Deepwater has also been gathering its own information, which it plans to submit with its application. The company says it spent a total of $5 million in the fall of 2011 on surveys of the sea floor and marine environments where its cable and turbines will lie, as well as of the landward routes of its cable. The cable, expected to cost $40 to $50 million, will run underwater from Block Island Town Beach to Narragansett Pier. Its overland portions will run largely underground, joining the BIPCo transmission station to a National Grid transmission line near the Wakefield Mall. It will be owned by National Grid.
Deepwater’s surveys include bird and bat studies that have been on going for the last several years, which use radar to track bird and bat movement around the island to determine if the turbines would pose a risk to those animals. It also includes studies of the ocean floor that look for marine habitats, shipwrecks and other culturally significant areas, such as submerged Native American settlements.
Deepwater has used different types of sonar to study the ocean floor and just this month completed a vibracore study of both the wind farm site and the cable routes. The vibracore extracts a cylinder of sediment from the ocean floor that is used to determine the conditions below the surface layer.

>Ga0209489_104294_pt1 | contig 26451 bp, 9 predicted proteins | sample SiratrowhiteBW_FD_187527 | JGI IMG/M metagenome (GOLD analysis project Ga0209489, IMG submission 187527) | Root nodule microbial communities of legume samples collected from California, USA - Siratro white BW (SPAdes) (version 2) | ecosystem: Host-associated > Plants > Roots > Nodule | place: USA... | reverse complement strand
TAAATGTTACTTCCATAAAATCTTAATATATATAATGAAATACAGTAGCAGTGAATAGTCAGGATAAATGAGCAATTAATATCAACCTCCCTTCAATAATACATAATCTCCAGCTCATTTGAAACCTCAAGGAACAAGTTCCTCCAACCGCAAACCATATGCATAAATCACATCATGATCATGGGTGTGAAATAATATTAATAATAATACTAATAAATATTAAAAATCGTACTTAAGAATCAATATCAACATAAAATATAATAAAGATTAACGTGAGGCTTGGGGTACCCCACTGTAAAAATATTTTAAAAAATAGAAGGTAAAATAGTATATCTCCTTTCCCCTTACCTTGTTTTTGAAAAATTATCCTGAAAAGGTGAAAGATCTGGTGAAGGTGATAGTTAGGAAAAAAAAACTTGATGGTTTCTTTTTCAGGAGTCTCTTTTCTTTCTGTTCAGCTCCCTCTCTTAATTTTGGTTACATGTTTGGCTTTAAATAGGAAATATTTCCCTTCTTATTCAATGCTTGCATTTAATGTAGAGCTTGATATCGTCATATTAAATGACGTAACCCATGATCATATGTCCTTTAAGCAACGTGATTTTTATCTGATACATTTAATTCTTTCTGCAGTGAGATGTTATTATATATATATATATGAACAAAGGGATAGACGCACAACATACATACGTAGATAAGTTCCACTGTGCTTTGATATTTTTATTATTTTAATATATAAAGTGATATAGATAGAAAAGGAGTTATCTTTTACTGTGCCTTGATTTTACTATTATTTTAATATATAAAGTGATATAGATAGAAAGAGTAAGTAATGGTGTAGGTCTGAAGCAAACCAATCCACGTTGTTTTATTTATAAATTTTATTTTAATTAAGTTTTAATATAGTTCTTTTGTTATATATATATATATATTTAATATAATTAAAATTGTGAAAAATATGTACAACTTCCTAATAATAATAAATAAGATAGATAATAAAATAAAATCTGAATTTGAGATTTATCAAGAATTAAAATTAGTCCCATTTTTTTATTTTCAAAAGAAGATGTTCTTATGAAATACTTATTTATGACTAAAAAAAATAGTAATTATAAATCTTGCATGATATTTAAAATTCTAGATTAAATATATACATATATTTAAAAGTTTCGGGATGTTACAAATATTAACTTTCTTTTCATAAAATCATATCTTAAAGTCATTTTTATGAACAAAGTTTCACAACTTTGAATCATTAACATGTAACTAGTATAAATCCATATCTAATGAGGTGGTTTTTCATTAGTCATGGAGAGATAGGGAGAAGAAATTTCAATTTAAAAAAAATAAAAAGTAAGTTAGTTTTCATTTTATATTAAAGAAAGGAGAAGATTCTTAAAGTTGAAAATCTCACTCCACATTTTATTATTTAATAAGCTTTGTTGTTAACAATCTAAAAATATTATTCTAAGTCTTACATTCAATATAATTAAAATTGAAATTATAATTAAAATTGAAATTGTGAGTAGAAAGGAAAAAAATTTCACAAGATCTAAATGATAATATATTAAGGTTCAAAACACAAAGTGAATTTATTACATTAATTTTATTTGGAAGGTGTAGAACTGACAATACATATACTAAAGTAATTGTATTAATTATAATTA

There’ll be opportunities for stakeholders and the public to have a say on the applications at the state level. The CRMC and Army Corp will have public notices and comment periods, as well as multiple public hearings. Fugate said the CRMC would likely hold public hearings on Block Island and in South County. After the public hearing process, the agencies will make a ruling on the application. The Council’s decision will be appealable to the Rhode Island Superior Court.
The DEM will review a number of aspects of the project and is currently in a pre-application phase where it is determining the various permits Deepwater will need. At a minimum, the project will require a Water Quality Certificate for the installation of the turbines and the submarine cables, according to DEM Communications Director Gail Mastrati. The certificate is issued to ensure the project complies with the State Water Quality Regulations and the Clean Water Act.
The Block Island substation, which will cost $9.3 million to construct, might also require several permits due to its location adjacent to a wetland, including a wetlands permit and storm water construction permit. The cable landfall in Narragansett might also require state wetlands and storm water permits.